Tarsal Tunnel Syndrome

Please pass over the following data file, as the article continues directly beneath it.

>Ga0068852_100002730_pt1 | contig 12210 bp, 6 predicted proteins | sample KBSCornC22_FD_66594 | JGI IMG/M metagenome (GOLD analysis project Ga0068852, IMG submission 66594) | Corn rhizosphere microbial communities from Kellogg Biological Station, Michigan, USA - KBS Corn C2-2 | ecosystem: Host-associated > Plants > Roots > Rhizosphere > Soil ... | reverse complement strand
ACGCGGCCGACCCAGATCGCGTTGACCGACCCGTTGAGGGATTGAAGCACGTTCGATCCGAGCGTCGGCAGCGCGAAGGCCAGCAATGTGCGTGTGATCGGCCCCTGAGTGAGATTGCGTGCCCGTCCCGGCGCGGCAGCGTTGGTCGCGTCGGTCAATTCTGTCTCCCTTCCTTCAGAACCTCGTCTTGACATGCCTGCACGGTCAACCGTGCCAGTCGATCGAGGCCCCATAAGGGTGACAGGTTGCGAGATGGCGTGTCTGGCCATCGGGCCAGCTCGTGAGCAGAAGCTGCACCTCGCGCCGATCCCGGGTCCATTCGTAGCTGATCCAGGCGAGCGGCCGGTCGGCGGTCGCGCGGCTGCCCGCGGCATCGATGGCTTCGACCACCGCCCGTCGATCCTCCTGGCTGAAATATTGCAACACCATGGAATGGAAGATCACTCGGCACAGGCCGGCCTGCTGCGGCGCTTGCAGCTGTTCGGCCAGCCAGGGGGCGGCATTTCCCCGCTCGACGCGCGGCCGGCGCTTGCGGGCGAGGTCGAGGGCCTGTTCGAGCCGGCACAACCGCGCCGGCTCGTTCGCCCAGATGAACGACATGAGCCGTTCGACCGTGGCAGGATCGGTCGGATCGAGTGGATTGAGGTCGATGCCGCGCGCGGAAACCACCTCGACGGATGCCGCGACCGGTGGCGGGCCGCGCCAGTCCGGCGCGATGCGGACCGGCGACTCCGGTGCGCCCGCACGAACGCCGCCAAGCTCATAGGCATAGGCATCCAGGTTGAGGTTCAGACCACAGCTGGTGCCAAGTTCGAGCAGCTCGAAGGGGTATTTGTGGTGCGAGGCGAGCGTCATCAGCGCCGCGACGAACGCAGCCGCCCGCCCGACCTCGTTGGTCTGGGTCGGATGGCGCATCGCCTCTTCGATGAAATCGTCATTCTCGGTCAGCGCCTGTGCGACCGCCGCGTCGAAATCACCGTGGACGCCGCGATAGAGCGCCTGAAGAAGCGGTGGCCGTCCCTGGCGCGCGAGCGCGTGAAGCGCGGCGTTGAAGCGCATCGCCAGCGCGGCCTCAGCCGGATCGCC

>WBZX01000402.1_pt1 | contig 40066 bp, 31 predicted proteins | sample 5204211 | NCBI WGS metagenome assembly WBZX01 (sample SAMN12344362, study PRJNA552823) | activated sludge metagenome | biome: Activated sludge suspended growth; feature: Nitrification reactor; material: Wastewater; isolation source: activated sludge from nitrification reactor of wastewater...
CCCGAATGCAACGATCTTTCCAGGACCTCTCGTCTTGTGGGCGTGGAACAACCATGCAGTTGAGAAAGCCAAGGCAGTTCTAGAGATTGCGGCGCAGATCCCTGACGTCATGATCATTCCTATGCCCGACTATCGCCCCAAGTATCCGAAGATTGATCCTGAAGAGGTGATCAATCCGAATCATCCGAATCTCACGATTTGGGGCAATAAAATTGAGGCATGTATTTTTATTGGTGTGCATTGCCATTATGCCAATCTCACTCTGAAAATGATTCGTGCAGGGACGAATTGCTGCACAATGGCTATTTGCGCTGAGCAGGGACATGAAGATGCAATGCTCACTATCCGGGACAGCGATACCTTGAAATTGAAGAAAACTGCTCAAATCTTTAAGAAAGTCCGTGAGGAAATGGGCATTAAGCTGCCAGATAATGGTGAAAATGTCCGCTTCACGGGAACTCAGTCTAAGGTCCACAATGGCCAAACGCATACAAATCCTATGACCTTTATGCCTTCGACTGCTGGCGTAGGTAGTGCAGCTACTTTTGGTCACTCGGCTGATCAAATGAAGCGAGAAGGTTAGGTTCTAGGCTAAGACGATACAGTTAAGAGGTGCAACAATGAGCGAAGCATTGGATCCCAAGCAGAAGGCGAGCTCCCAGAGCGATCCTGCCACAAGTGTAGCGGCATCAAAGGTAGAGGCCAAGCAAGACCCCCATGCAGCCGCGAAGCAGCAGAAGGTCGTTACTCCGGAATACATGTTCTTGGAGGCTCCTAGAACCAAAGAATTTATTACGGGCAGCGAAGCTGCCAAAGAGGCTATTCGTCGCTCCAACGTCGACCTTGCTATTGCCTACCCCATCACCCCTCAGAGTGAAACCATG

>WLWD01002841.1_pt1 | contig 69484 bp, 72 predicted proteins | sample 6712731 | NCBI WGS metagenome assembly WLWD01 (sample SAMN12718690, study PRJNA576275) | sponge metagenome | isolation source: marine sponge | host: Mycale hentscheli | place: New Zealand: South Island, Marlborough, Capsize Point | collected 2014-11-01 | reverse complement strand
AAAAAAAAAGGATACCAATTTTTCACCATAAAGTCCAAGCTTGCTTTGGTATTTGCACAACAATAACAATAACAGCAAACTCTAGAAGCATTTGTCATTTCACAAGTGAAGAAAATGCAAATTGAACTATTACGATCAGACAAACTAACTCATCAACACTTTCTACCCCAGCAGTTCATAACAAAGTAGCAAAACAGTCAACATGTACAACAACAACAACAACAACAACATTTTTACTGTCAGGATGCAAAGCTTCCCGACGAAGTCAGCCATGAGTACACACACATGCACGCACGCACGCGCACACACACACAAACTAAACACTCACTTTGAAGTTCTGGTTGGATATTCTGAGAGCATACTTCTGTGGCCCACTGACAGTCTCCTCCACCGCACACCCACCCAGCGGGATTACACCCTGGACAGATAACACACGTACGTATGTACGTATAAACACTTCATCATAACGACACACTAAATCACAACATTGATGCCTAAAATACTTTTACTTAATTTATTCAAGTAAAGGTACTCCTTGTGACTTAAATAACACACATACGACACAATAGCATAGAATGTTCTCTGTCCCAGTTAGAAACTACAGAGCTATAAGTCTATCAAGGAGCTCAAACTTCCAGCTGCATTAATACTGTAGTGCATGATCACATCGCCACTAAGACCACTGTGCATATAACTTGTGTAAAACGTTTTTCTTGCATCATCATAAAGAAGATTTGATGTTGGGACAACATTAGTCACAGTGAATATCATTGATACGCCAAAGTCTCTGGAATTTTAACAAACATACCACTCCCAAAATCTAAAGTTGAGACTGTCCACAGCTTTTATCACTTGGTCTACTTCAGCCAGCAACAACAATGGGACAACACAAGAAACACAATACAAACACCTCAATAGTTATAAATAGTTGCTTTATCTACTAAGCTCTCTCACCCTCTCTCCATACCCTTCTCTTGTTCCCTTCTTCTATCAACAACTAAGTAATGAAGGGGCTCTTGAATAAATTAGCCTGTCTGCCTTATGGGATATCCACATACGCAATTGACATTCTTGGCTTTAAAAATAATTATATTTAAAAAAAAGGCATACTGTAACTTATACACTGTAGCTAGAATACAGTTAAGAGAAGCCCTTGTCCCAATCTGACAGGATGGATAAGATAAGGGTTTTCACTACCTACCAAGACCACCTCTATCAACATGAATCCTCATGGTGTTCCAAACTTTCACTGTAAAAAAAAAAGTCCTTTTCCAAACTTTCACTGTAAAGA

When the tibial nerve or its various branch nerves become compressed within the tarsal tunnel—a space located behind the bony protrusion on the inside of the ankle—it can cause pain and numbness in the foot, which may travel all the way to the big toe and the first three toes. This is known as tarsal tunnel syndrome or posterior tibial neuralgia. Within the tarsal tunnel, the tibial nerve branches into three sections; one travels to the heel, while the other two go to the bottom of the foot. If the compression is severe, the entire foot can be affected, producing pain, burning, and tingling throughout the foot and ankle region. Other symptoms include inflammation, swelling, fluid retention, feelings of electric shock, feelings of heat and coolness, and a cramping sensation. Tarsal tunnel syndrome may be caused by any obstruction within the tarsal tunnel that puts pressure on the local nerves, including tumors, cysts, bone spurs, tendon sheath inflammation, ankle swelling, varicose veins, or nerve ganglions. This condition also has been observed in people with low back issues. Treatment of tarsal tunnel syndrome may include rest, manual therapy or manipulation, strengthening exercises prescribed by a physical therapist, immobilization by a boot, corticosteroid injections, heat therapy, compression, and orthotics. In extreme cases, surgery may be required.